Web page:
I Didn’t Intend to Write about Interface Design…

Now that I’m settling into the flow, development of Fedora’s upcoming Musicians’ Guide (my Summer Coding 2010 project) is progressing much more quickly.  The most surprising thing is that, even if I already know the software well, it can take quite a bit of research and thought to document a method for accomplishing even simple tasks!  It’s not every day that users and developers are forced to think carefully about what they’re trying to do.  Considering some confusing GUI layouts, which can be nearly impossible to figure out unless you’ve already used similar(ly opaque) software, it’s little wonder that more musicians aren’t jumping onto the open-source bandwagon.  Sometimes, of course, there really is no better way to represent the features required.  Software that is designed to imitate a hardware device is probably better off looking like that device than trying to re-invent an intuitive interface.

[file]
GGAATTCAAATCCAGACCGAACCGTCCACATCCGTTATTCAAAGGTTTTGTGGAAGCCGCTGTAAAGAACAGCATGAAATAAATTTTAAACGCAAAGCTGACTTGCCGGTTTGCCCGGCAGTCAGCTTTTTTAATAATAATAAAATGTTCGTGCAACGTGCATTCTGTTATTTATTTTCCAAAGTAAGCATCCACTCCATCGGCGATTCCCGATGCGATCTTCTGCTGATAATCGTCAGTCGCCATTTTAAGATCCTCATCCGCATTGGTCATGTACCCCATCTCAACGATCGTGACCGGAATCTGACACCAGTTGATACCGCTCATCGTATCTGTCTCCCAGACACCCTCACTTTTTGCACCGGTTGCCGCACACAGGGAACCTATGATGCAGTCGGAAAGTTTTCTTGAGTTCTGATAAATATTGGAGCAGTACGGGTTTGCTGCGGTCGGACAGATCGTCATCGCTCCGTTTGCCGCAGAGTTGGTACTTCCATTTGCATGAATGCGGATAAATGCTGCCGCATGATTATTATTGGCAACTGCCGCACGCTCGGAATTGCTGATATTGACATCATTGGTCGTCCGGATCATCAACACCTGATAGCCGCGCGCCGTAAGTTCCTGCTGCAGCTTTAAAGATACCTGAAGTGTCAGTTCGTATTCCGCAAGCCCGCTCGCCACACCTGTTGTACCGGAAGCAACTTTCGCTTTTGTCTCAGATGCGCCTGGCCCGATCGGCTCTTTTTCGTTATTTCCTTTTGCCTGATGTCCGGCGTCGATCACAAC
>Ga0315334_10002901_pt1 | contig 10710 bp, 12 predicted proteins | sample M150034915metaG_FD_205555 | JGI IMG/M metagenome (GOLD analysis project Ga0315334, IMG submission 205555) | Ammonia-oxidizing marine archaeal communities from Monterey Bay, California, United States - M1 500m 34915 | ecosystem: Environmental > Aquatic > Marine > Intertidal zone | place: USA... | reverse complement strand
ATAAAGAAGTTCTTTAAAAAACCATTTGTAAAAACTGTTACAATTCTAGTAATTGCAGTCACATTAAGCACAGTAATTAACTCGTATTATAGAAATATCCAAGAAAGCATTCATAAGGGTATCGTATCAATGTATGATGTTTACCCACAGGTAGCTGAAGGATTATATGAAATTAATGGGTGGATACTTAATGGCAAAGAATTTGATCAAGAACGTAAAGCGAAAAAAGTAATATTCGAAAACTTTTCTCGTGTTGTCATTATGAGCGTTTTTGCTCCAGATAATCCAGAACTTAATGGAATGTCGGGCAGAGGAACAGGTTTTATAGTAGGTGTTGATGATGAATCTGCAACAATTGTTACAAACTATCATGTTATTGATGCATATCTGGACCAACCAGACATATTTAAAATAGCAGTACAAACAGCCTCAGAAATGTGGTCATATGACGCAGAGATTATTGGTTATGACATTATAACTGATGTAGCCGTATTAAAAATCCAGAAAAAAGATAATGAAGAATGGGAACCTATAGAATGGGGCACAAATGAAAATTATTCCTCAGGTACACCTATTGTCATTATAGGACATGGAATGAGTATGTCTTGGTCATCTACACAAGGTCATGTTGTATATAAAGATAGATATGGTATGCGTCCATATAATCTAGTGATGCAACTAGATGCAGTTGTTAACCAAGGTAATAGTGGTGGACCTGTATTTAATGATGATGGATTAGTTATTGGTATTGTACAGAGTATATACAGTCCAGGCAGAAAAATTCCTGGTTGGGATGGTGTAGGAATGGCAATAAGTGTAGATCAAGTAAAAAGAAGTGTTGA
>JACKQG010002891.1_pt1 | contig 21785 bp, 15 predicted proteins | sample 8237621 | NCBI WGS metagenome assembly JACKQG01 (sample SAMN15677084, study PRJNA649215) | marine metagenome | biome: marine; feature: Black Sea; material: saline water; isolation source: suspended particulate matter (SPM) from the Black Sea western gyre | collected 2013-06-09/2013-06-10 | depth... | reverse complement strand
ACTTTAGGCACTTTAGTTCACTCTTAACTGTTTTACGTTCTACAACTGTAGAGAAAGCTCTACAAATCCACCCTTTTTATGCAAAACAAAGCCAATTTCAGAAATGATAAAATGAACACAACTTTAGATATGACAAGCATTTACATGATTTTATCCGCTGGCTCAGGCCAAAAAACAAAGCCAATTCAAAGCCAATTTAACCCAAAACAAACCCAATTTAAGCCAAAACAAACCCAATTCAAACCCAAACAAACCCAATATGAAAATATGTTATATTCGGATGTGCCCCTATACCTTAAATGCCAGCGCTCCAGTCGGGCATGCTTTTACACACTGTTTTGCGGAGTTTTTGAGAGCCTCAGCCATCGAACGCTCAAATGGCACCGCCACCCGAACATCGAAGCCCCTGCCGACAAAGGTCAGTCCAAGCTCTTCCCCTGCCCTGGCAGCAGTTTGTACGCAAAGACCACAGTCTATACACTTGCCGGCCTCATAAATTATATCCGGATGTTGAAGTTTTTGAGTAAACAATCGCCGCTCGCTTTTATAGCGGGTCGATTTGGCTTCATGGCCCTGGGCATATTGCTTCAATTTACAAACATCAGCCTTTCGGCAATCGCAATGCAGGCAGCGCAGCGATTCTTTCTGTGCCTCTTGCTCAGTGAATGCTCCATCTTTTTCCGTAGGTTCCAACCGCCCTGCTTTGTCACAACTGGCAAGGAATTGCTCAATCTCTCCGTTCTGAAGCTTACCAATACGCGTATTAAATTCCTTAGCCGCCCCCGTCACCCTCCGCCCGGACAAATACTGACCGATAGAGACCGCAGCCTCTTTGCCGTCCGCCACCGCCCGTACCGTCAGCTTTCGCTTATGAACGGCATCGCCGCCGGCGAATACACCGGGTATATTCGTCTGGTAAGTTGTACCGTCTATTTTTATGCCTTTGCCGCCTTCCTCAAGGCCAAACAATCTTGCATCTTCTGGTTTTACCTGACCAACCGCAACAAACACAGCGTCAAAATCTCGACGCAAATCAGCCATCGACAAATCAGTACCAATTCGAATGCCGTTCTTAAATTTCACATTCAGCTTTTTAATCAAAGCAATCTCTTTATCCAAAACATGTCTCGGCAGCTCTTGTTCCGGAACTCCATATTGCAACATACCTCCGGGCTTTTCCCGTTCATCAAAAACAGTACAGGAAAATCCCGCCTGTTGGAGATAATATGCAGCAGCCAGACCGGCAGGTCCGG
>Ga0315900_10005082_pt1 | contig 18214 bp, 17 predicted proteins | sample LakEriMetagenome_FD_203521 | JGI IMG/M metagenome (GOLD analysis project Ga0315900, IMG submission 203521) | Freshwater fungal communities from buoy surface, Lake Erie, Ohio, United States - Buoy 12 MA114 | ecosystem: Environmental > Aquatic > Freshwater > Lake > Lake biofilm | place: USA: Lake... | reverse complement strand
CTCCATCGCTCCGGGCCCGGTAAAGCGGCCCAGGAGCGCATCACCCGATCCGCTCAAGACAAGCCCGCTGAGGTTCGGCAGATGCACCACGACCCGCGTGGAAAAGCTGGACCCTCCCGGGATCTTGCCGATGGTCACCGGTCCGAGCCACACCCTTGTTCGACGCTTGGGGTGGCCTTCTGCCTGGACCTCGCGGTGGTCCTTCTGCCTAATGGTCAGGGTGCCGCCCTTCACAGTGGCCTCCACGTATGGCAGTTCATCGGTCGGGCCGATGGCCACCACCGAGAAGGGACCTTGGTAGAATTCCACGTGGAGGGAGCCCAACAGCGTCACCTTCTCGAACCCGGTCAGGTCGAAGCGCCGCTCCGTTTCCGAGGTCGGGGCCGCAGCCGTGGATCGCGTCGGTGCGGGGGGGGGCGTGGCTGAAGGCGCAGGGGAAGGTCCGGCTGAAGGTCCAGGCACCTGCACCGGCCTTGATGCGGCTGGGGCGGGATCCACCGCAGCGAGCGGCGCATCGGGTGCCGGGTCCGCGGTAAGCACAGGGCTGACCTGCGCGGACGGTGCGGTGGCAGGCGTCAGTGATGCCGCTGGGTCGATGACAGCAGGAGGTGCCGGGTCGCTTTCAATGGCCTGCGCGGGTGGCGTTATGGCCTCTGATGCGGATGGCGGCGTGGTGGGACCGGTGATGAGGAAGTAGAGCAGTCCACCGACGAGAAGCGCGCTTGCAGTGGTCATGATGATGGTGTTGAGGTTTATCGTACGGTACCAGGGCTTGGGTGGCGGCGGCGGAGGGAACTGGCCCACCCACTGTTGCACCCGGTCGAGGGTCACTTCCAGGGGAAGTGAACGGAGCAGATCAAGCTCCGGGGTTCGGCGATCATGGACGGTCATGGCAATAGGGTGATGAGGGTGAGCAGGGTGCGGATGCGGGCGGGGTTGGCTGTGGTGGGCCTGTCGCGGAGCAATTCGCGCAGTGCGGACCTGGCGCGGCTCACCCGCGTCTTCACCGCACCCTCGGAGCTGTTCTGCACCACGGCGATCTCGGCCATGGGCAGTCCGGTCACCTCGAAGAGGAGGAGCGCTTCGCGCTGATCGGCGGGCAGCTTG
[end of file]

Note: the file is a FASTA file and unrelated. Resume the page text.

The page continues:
Testing is now underway for some of the algorithms.  In particular, PulseAudio and JACK configurations need to be tested.  Please visit this web page for details, if you would like to help out.  Remember, the more people who test these algorithms, the better they will be, and the more useful the resulting documentation will be.  Besides, we may be able to unearth a few software bugs here and there!

The three most difficult (for me) programs are coming up this week: Ardour, Qtractor, and Rosegarden.  I want to be sure to capture the unique capabilities of each program, rather than simply writing about the same tasks with three different applications.  I expect to encounter the greatest difficulty with Qtractor, which is still “Alpha” software, and seems to lack any sort of documentation at all.  Perhaps they would be interested in adapting a chapter of this Guide when it’s finished…


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